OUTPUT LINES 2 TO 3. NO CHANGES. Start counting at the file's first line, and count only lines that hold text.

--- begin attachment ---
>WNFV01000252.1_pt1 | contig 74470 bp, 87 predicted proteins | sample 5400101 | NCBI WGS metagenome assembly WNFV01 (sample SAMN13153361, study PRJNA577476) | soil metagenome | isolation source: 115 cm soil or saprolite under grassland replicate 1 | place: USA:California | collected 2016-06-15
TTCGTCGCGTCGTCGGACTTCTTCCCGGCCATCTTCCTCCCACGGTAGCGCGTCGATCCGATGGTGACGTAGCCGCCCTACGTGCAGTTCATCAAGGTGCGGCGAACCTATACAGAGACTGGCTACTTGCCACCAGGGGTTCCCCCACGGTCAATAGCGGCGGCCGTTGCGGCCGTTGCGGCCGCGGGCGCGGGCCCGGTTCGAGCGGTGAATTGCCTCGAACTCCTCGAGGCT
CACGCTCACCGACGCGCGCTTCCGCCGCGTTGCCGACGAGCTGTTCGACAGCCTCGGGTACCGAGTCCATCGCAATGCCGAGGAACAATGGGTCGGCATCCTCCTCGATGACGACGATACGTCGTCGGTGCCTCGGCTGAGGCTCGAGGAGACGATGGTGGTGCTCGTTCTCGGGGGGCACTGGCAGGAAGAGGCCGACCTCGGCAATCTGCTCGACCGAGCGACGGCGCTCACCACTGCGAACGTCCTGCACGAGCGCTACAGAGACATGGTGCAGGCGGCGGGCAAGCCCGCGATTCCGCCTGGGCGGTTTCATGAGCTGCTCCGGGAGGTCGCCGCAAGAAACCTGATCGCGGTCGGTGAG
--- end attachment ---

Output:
TTCGTCGCGTCGTCGGACTTCTTCCCGGCCATCTTCCTCCCACGGTAGCGCGTCGATCCGATGGTGACGTAGCCGCCCTACGTGCAGTTCATCAAGGTGCGGCGAACCTATACAGAGACTGGCTACTTGCCACCAGGGGTTCCCCCACGGTCAATAGCGGCGGCCGTTGCGGCCGTTGCGGCCGCGGGCGCGGGCCCGGTTCGAGCGGTGAATTGCCTCGAACTCCTCGAGGCT
CACGCTCACCGACGCGCGCTTCCGCCGCGTTGCCGACGAGCTGTTCGACAGCCTCGGGTACCGAGTCCATCGCAATGCCGAGGAACAATGGGTCGGCATCCTCCTCGATGACGACGATACGTCGTCGGTGCCTCGGCTGAGGCTCGAGGAGACGATGGTGGTGCTCGTTCTCGGGGGGCACTGGCAGGAAGAGGCCGACCTCGGCAATCTGCTCGACCGAGCGACGGCGCTCACCACTGCGAACGTCCTGCACGAGCGCTACAGAGACATGGTGCAGGCGGCGGGCAAGCCCGCGATTCCGCCTGGGCGGTTTCATGAGCTGCTCCGGGAGGTCGCCGCAAGAAACCTGATCGCGGTCGGTGAG